I've been thinking of doing some tests on the 1098 because I like the handling of my bike, but I'm guessing that it probably won't be too far off what I can calculate out by just working it through visually, the frame is effectively two parallel steel beams made up of two diameter 32mm tubes with a (I think) 1.2mm wall thickness and a free length of around 400mm, I think I might do the numbers tonight.
 

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Discussion Starter #13
how can the forces be irrelivent if stiffness and overal wieght contribute to overall handling? If there are zero forces. there is zero deflection right? ofcourse, if the forces on the road are too great, you would have viabration comming from the road, through the chassis, causing traction loss from lack of dampening etc right?

so in the design of a frame, lets say a crash, it should be able to protect more delicate parts like the engine/petrol tank etc right?

therefor street frames are probably overkill in size strength and arnt required for a nice smooth race track?

I have no idea what I am on about :S
 

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Humbug said:
But isn't deflection predictable? Its just undampend springing isn't it?

Picture this scenario. The bike is at full lean on a corner. The road sudenly jumps in hieght, lets say 3cm. As the front wheel runs over it, the tyre will deform, then slowly lift the wheel up towards 3cm directly vertical. the front fork I would imagine would compress abit causeing the front wheel to change line of track... as its travel is not perpandicular with the road.

at the same time it will then have to lift the head stem verticaly 3cm, while the rear wheel is still 3cm lower. so that should introduce a tourque on the frame wouldn't it? And that would be un damped wouldn't it?

I wonder if i was able to explain that right? :S
In a perfect world the shock would fully absorb the bump and the head stem would remain static I think. There would be serious torque forces on the frame constantly. Which is why they would deisng them for as little deflection as possible.

Deflection in a 50x100x3mm SHS beam is predictable. You have it bolted here and put X weight there and it will deflect the same amount each time.

When you have the amount of physics and complexity involved in a motorcycle frame they need to use 3D engineering software to model the whole frame and crunch numbers. They can then work out how much forces from different angles / directions will affect the frame. I very much doubt they build frames to deflect as part of the motorcycles function. Too many variables. If you build something and want it modeled as I've mentioned you are looking at paying a company that does it. It will cost tens of thousands and months. SRS BZNS
 

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Disclaimer: I'm not an engineer. I know fuck all about machine design, I know a little about bike setup and geometry though (Just enough to be that dangerous idiot who thinks he knows it all most likely).

That said, I'd say that setting the thing up as stiff as possible is definitely not right. The Yamaha super bike frames have spacers and braces that are adjustable to alter the amount of flex.
 

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Discussion Starter #16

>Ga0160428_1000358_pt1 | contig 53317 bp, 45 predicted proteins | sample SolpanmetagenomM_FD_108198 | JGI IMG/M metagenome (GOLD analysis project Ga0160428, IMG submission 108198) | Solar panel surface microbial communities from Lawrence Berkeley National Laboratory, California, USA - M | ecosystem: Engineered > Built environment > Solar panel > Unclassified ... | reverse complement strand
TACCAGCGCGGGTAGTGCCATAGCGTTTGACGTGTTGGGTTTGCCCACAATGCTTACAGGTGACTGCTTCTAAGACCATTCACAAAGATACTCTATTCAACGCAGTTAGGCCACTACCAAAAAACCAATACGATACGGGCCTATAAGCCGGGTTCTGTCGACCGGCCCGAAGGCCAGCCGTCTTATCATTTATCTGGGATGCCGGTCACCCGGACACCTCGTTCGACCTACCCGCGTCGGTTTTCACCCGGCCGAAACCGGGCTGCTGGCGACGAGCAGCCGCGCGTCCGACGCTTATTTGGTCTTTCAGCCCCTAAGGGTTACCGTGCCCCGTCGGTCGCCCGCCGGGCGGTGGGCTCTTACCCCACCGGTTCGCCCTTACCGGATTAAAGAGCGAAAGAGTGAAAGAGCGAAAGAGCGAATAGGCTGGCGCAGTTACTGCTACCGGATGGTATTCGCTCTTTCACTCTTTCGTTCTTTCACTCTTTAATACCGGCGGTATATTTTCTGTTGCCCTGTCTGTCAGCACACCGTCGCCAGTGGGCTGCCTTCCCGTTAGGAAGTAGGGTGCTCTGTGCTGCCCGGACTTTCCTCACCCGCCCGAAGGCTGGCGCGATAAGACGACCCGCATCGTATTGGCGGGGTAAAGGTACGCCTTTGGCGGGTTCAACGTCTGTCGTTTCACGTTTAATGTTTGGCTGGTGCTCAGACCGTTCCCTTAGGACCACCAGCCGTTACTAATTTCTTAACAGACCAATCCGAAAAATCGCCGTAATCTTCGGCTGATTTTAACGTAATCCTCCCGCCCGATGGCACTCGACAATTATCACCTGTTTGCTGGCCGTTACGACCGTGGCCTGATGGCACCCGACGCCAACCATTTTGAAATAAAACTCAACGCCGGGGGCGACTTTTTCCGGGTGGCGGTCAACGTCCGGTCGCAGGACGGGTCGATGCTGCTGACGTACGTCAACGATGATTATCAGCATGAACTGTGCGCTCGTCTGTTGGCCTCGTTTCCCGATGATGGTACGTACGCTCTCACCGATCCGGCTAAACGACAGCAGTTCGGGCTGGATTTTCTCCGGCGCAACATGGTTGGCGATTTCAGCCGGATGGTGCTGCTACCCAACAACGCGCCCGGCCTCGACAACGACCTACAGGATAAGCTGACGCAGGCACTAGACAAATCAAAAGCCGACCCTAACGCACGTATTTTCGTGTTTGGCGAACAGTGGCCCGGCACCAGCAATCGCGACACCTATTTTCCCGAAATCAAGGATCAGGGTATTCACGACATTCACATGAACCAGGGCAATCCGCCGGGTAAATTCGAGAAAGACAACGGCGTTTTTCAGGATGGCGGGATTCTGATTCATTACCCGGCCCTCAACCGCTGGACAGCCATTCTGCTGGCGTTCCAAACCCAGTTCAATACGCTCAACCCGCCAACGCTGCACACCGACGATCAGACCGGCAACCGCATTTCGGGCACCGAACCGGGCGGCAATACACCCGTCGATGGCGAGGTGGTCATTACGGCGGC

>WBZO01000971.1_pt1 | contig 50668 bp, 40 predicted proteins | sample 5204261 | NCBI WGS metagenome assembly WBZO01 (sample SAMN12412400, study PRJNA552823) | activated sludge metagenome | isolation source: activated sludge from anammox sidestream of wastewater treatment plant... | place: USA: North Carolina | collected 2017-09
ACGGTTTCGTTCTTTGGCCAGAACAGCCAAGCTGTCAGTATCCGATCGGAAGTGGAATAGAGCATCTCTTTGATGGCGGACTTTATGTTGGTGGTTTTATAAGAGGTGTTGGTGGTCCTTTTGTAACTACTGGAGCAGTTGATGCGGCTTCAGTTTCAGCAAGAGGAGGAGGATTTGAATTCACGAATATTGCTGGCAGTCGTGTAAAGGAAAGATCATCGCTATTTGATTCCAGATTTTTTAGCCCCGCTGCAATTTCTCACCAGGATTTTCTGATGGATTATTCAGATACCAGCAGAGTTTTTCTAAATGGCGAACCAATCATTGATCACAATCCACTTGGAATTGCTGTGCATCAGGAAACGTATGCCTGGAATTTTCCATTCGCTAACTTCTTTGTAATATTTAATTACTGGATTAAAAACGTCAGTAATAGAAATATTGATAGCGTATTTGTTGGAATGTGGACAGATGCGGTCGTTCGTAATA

I think of frame stiffness is most critical when the suspension is hard. If your suspension is hard as rock, when you hit a bump, there will be more flex on the frame as apposed to having soft suspension.

So it seems that frame stiffness is directly related to suspension and how it is set up.
 

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Bike frames do need to flex because the lean over where a car doesnt. so when at any lean angle the forks/shock cant more in the right direction to absorm the bumps. like richo said yamaha racing bikes have and adjustable fram so they can tune it just like another spring. cos it is just that.
 

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Humbug said:
how can the forces be irrelivent if stiffness and overal wieght contribute to overall handling? If there are zero forces. there is zero deflection right? ofcourse, if the forces on the road are too great, you would have viabration comming from the road, through the chassis, causing traction loss from lack of dampening etc right?

so in the design of a frame, lets say a crash, it should be able to protect more delicate parts like the engine/petrol tank etc right?

therefor street frames are probably overkill in size strength and arnt required for a nice smooth race track?

I have no idea what I am on about :S
Other way around, because you're not concerned with absorbing bumps etc so much on a race track (no speed humps and rider doesn't give a shit about comfort) you can make the frame stiffer, which makes the bike handle better, but also means that the rider has to be better to catch it if anything does go wrong.

Also, nobody is going to design a bike with crash in mind, the reason that the frame is out so far as possible is to maximise torsional rigidity with minimum material, additionally, frame members are very deep to prevent a longitudinal bending mode and the reason theres a big space in the middle and relatively (left to right) thin open structure is to make sure that there is lateral compliance so it doesn't put you in orbit the first time you hit a bump on your side.

Oh, and for your example of the bike on its side earlier, yes, thats pretty much the point, but you want to avoid torsion because the stiffness isn't constant because of suspension travel, as the suspension travels upward the moment arm that it applies to the bike chassis shortens resulting in a higher torsional stiffness. So the best logic is to prevent torsion and allow translation.